Lakers GM on draft lottery: 'I don't want to be here next year'

ByBaxter Holmes via ESPN logo
Wednesday, May 18, 2016

NEW YORK -- John Black paused along the buffet line, spooning sliced cucumbers and dressing onto a lonely plate. The Los Angeles Lakers' vice president of public relations then spotted a friend of three-plus decades, Pat Williams, an executive with the Orlando Magic, filling up at the coffee station.

"Boy," Williams told Black, clasping his arm, "there is tension in the room tonight."

Black nodded. He asked aloud if any team had ever faced the Lakers' all-or-nothing odds: They'd preserve their draft pick if it fell among the top three slots, or, if it sunk below that range, they'd lose it altogether to the Philadelphia 76ers. Such a scenario would have left the Lakers with nothing to show for suffering through their worst season in franchise history, which, Black admitted, would have been "brutal."

The Lakers teetered on a similar tightrope at last year's NBA draft lottery, only with a bit more margin for error. At the time, after an abysmal 2014-15 campaign, they only risked losing their first-round pick to the 76ers -- thanks, in a convoluted way, to the 2012 Steve Nash trade with Phoenix -- if the pick fell outside the top five slots.

There was only a 17 percent chance of such a situation unfolding a year ago, but it still would have been catastrophic, hence Black suffered through a sleepless night filled with worry before representing the Lakers in the secluded lottery drawing room at the New York Hilton Midtown, where 14 pingpong balls whirred around a clear glass drum to determine the NBA draft order in June.

But by the end of that night, Black beamed. Lottery luck had blessed the Lakers: Instead of coming up empty, they moved up two spots and landed the No. 2 pick, which they used to draft guard D'Angelo Russell from Ohio State.

To help duplicate that good fortune, Black returned to the 2016 lottery (held at the same venue) wearing the same charcoal grey suit that he wore the year before, the same purple-striped tie, the same glittering gold-and-diamond ring from the Lakers' 2001 title campaign, a token he chose because of the team's mighty 15-1 postseason run to champagne.

The Lakers beat the 76ers in those '01 Finals, and they hoped to prevail over them again Tuesday, but the Lakers faced a 44.2 percent chance of losing their pick, leading to yet another sleepless night for Black, who declared himself a "nervous wreck."

"He's sweating here again," Williams said.

Inarguably, the league needs its glamor franchise to succeed, it needs the Lakers to rebound quickly from the worst chapter in their otherwise remarkable history, and Williams said he could sense that sentiment.

"For the Lakers to keep their pick and rebuild with young draft picks, that's the feeling back here," Williams said.

Black picked at his vegetables, then, at 7:14 p.m. ET, an NBA spokesperson called for everyone -- all 14 representatives from competing lottery teams, 12 media members (including three Lakers beat reporters who flew in from Los Angeles) and an NBA Entertainment television crew -- to take their seats.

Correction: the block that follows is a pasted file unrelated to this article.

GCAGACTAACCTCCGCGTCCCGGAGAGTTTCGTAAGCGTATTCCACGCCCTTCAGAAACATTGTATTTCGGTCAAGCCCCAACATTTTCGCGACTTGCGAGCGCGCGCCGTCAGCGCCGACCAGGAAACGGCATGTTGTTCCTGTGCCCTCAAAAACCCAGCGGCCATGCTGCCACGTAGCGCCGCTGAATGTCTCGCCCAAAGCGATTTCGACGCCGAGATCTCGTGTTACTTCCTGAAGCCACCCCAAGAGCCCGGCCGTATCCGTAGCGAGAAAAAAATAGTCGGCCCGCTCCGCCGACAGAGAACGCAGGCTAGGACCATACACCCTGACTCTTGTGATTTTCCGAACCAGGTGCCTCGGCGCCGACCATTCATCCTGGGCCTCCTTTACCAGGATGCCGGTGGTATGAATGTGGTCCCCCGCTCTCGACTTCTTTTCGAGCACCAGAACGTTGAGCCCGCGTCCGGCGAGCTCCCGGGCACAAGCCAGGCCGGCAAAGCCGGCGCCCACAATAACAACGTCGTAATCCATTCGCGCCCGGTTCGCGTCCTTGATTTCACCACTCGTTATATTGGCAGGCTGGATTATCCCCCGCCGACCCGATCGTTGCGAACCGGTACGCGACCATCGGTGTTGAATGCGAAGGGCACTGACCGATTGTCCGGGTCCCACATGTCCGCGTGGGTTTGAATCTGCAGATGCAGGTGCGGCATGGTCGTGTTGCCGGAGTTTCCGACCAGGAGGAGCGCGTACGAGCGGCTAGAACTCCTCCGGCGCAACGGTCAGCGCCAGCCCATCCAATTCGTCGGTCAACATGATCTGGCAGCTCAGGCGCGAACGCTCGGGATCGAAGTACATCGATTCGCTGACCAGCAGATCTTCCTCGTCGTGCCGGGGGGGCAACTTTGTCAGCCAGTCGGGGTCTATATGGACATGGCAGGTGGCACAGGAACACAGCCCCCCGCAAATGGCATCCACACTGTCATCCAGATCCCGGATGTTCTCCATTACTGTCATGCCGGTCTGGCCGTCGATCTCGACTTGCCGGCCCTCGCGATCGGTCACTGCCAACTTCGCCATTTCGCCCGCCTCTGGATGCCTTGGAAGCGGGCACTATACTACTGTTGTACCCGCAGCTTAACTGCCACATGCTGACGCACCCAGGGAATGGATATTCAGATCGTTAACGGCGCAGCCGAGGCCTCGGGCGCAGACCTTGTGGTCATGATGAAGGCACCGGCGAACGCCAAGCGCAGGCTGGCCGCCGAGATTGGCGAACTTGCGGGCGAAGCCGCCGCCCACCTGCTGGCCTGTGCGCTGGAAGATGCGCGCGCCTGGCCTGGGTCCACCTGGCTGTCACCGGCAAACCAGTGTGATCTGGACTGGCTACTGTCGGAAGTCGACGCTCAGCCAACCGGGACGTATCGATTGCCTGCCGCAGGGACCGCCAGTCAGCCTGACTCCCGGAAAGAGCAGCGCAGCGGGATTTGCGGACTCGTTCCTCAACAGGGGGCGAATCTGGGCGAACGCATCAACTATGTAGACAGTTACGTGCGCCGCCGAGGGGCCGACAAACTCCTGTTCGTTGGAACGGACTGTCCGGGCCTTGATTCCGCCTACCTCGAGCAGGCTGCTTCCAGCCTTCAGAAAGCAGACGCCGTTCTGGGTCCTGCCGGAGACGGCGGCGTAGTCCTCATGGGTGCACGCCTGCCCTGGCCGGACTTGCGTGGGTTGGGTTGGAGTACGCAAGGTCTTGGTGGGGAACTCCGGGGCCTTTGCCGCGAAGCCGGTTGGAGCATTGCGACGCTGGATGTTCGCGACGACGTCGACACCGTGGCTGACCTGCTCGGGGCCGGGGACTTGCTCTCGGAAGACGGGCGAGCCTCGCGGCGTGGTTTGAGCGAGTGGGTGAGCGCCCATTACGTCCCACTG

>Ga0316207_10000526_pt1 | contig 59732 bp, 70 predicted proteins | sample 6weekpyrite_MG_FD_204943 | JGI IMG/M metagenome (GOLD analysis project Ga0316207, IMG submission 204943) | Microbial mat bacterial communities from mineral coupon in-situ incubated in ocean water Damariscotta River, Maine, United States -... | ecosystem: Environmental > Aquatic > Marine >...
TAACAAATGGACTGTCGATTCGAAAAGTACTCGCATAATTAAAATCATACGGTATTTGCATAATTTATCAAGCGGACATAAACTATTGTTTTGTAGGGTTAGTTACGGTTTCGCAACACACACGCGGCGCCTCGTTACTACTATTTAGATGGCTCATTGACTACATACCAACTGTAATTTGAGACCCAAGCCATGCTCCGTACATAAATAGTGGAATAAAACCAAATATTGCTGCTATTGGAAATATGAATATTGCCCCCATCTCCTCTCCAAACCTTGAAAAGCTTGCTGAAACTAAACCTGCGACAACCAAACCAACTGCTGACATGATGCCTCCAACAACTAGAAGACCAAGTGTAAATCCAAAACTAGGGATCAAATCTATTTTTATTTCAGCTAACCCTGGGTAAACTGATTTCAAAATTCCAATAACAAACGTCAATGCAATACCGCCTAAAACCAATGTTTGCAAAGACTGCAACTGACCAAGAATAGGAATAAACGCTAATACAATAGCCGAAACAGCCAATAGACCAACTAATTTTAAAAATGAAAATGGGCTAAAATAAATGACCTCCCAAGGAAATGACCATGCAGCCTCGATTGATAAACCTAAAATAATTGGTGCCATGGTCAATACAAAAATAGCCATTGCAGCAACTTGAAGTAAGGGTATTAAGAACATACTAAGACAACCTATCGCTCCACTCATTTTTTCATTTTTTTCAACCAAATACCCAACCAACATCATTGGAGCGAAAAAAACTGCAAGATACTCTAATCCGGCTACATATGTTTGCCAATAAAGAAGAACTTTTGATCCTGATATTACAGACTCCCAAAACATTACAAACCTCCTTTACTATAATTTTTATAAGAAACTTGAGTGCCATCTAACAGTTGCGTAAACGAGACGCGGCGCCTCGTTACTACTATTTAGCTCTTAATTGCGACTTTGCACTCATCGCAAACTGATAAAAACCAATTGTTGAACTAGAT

It was time to begin.

Black sat front and center at a table draped in cloth, a few feet from a water cooler-sized container designed by a company that makes state lottery machines.

Wyc Grousbeck, a Boston Celtics co-owner, sat to Black's left, and to Black's right sat Kylie Rubin, the 10-year-old daughter of Michael Rubin, a member of the 76ers' ownership group. "We decided to bring out the big guns," 76ers co-owner Art Wrubel explained of the young girl seated between himself and Black. And at the far end of the table was Julie Fie, a spokesperson for the Phoenix Suns.

Two flat-screen TVs mounted to the front wall before them listed lottery probabilities, and each of their teams boasted the best odds in the room at the top pick, hence their seating arrangement. On the right wall beside them all, eight large whiteboards listed 1,001 possible four-ball combinations. The more combinations it had been assigned, better a team's odds. If that team's combination came up first, then it had won the top pick in the June 23 draft, meaning a chance at Louisiana State's Ben Simmons or possibly Duke's Brandon Ingram, the two top prospects.

Thanks to the second-worst record in the NBA (17-65), the Lakers had 199 combinations in their back pocket, the second-most behind the 76ers, which had 250 after finishing with the NBA's worst record (10-72). The Celtics had the third-most combinations (156) and the Suns the fourth-most (119).

Shortly after Kiki Vandeweghe, the NBA's senior vice president of basketball operations, explained the rules, Lou DiSabatino, the NBA's vice president of events and attractions, flipped a switch, and a humming noise filled the white-walled room two floors below the stage where the picks would be announced on national television an hour later.

Suddenly, 14 white plastic spheres started popping around the drum.

Black remained calm and looked on with hope, but, in truth, a doomsday scenario of sorts loomed as the Lakers' losses mounted at a historic pace this season: that they'd not only lose their pick, but that their archrival, the Celtics, would vault to the top.

Such an outcome seemed more than plausible when the Brooklyn Nets, who in 2013 traded their 2016 first-round pick to the Celtics, stumbled to a 3-13 start, foreshadowing an abysmal campaign.

And so it unfolded all season, the awfulness of the Lakers and Nets further intertwining the Lakers and Celtics, the NBA's grandest franchises with 33 combined championships bound again at a place neither visits often: the lottery.